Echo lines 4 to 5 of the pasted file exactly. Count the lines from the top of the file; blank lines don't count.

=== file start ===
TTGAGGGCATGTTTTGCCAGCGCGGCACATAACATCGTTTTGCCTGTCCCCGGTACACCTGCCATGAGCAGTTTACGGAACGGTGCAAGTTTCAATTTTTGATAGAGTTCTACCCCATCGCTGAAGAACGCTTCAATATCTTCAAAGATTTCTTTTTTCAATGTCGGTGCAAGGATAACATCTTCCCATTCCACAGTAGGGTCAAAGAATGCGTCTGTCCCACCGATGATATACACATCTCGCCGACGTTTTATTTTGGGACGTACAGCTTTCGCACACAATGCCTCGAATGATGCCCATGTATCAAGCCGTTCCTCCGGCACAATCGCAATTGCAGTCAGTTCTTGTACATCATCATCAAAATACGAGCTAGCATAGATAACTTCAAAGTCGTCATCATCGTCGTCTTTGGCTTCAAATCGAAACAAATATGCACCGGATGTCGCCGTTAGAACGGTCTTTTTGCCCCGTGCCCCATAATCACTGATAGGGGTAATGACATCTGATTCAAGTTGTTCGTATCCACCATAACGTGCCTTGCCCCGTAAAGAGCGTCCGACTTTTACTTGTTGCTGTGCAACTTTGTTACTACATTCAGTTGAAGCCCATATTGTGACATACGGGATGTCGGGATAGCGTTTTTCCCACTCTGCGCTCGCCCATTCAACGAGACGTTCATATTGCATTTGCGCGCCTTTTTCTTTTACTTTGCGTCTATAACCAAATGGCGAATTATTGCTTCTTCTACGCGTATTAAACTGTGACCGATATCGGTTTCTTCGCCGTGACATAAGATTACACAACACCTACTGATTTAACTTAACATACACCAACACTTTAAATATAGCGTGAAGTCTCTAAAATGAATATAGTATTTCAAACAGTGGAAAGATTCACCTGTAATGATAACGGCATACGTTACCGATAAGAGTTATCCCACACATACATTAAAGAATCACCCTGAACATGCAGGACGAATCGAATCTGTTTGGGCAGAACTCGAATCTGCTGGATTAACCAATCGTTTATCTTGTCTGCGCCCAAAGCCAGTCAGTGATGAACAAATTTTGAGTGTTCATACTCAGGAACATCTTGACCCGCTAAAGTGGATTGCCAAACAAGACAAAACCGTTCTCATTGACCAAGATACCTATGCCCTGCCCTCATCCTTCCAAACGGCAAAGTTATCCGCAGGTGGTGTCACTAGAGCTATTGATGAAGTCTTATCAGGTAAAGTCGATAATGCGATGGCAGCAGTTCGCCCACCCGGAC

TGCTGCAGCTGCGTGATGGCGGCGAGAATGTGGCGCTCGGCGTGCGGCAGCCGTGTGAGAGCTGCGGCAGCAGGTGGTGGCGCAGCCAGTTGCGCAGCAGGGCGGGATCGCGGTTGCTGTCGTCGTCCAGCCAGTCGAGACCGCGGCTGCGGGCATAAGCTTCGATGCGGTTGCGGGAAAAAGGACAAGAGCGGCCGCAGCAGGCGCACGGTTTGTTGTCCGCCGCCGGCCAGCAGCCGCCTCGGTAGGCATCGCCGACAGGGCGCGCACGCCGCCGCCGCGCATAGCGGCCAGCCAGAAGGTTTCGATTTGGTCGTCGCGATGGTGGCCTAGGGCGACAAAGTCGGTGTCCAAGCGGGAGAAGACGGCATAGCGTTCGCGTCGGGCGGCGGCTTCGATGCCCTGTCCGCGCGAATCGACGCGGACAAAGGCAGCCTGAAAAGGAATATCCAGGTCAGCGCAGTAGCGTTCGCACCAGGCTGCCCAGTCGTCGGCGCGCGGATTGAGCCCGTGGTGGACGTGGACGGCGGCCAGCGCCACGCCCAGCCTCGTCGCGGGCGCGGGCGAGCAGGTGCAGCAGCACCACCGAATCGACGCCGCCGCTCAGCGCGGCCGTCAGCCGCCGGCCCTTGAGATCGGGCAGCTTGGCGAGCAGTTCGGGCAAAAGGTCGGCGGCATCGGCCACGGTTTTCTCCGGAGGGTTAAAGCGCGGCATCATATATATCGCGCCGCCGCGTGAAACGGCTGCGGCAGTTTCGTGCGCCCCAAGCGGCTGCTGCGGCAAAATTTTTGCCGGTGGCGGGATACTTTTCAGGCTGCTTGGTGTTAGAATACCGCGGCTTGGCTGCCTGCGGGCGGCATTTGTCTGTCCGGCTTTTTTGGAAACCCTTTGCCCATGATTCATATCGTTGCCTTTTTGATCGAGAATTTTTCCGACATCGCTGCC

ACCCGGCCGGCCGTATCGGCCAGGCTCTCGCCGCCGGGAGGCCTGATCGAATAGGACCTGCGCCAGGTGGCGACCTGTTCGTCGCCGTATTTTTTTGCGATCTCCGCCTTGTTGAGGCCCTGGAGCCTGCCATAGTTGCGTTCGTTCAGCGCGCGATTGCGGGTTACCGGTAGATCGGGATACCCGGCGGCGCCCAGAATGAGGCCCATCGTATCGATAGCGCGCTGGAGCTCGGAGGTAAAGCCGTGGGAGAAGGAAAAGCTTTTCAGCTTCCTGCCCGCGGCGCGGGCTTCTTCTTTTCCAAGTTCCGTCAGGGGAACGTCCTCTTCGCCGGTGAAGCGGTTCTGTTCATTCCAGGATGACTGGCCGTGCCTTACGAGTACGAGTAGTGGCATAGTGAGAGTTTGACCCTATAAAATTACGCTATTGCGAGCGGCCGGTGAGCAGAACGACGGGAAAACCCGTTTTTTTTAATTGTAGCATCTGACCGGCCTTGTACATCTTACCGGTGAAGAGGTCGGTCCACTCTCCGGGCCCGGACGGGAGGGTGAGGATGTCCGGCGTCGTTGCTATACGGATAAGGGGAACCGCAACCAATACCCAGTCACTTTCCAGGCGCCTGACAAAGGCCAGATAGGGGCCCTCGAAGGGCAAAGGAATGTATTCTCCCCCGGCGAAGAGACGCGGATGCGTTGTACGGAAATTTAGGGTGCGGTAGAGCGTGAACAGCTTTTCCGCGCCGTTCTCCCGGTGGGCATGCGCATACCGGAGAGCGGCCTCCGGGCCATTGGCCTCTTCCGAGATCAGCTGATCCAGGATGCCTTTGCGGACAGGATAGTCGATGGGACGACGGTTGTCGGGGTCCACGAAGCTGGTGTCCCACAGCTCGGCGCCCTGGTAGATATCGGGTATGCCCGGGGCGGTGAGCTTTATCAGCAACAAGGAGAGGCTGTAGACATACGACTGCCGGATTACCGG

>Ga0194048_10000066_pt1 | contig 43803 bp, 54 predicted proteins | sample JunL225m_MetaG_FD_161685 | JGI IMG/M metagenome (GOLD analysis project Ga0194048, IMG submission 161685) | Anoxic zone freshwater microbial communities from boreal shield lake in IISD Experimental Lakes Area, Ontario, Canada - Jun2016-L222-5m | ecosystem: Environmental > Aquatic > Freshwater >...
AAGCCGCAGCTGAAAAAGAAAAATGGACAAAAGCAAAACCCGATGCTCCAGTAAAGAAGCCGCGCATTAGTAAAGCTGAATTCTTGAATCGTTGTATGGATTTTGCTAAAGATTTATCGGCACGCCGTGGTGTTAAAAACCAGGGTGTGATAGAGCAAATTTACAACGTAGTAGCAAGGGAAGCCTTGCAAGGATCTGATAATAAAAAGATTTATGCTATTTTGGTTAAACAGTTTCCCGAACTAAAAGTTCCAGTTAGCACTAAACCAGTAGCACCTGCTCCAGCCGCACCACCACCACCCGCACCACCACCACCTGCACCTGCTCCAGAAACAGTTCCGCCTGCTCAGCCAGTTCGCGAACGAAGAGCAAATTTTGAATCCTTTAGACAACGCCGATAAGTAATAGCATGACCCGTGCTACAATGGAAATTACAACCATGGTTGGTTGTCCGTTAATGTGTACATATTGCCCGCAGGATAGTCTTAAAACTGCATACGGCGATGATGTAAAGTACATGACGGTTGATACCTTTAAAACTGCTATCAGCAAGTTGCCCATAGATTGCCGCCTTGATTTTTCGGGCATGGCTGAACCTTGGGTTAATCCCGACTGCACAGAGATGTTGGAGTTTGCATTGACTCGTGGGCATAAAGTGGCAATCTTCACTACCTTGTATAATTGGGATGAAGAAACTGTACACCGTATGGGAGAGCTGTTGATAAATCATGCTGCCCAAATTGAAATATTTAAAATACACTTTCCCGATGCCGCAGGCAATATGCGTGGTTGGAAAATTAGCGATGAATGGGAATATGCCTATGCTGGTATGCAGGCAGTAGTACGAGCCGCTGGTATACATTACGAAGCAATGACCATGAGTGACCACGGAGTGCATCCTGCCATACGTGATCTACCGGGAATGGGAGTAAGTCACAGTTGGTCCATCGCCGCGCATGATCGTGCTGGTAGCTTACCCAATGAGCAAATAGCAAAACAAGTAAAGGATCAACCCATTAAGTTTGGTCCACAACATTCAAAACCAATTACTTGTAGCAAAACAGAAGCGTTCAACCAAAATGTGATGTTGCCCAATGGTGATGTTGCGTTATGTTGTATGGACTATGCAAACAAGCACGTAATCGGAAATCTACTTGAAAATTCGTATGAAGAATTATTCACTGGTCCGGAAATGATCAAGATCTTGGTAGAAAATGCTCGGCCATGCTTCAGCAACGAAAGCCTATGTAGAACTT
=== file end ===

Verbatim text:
>Ga0194048_10000066_pt1 | contig 43803 bp, 54 predicted proteins | sample JunL225m_MetaG_FD_161685 | JGI IMG/M metagenome (GOLD analysis project Ga0194048, IMG submission 161685) | Anoxic zone freshwater microbial communities from boreal shield lake in IISD Experimental Lakes Area, Ontario, Canada - Jun2016-L222-5m | ecosystem: Environmental > Aquatic > Freshwater >...
AAGCCGCAGCTGAAAAAGAAAAATGGACAAAAGCAAAACCCGATGCTCCAGTAAAGAAGCCGCGCATTAGTAAAGCTGAATTCTTGAATCGTTGTATGGATTTTGCTAAAGATTTATCGGCACGCCGTGGTGTTAAAAACCAGGGTGTGATAGAGCAAATTTACAACGTAGTAGCAAGGGAAGCCTTGCAAGGATCTGATAATAAAAAGATTTATGCTATTTTGGTTAAACAGTTTCCCGAACTAAAAGTTCCAGTTAGCACTAAACCAGTAGCACCTGCTCCAGCCGCACCACCACCACCCGCACCACCACCACCTGCACCTGCTCCAGAAACAGTTCCGCCTGCTCAGCCAGTTCGCGAACGAAGAGCAAATTTTGAATCCTTTAGACAACGCCGATAAGTAATAGCATGACCCGTGCTACAATGGAAATTACAACCATGGTTGGTTGTCCGTTAATGTGTACATATTGCCCGCAGGATAGTCTTAAAACTGCATACGGCGATGATGTAAAGTACATGACGGTTGATACCTTTAAAACTGCTATCAGCAAGTTGCCCATAGATTGCCGCCTTGATTTTTCGGGCATGGCTGAACCTTGGGTTAATCCCGACTGCACAGAGATGTTGGAGTTTGCATTGACTCGTGGGCATAAAGTGGCAATCTTCACTACCTTGTATAATTGGGATGAAGAAACTGTACACCGTATGGGAGAGCTGTTGATAAATCATGCTGCCCAAATTGAAATATTTAAAATACACTTTCCCGATGCCGCAGGCAATATGCGTGGTTGGAAAATTAGCGATGAATGGGAATATGCCTATGCTGGTATGCAGGCAGTAGTACGAGCCGCTGGTATACATTACGAAGCAATGACCATGAGTGACCACGGAGTGCATCCTGCCATACGTGATCTACCGGGAATGGGAGTAAGTCACAGTTGGTCCATCGCCGCGCATGATCGTGCTGGTAGCTTACCCAATGAGCAAATAGCAAAACAAGTAAAGGATCAACCCATTAAGTTTGGTCCACAACATTCAAAACCAATTACTTGTAGCAAAACAGAAGCGTTCAACCAAAATGTGATGTTGCCCAATGGTGATGTTGCGTTATGTTGTATGGACTATGCAAACAAGCACGTAATCGGAAATCTACTTGAAAATTCGTATGAAGAATTATTCACTGGTCCGGAAATGATCAAGATCTTGGTAGAAAATGCTCGGCCATGCTTCAGCAACGAAAGCCTATGTAGAACTT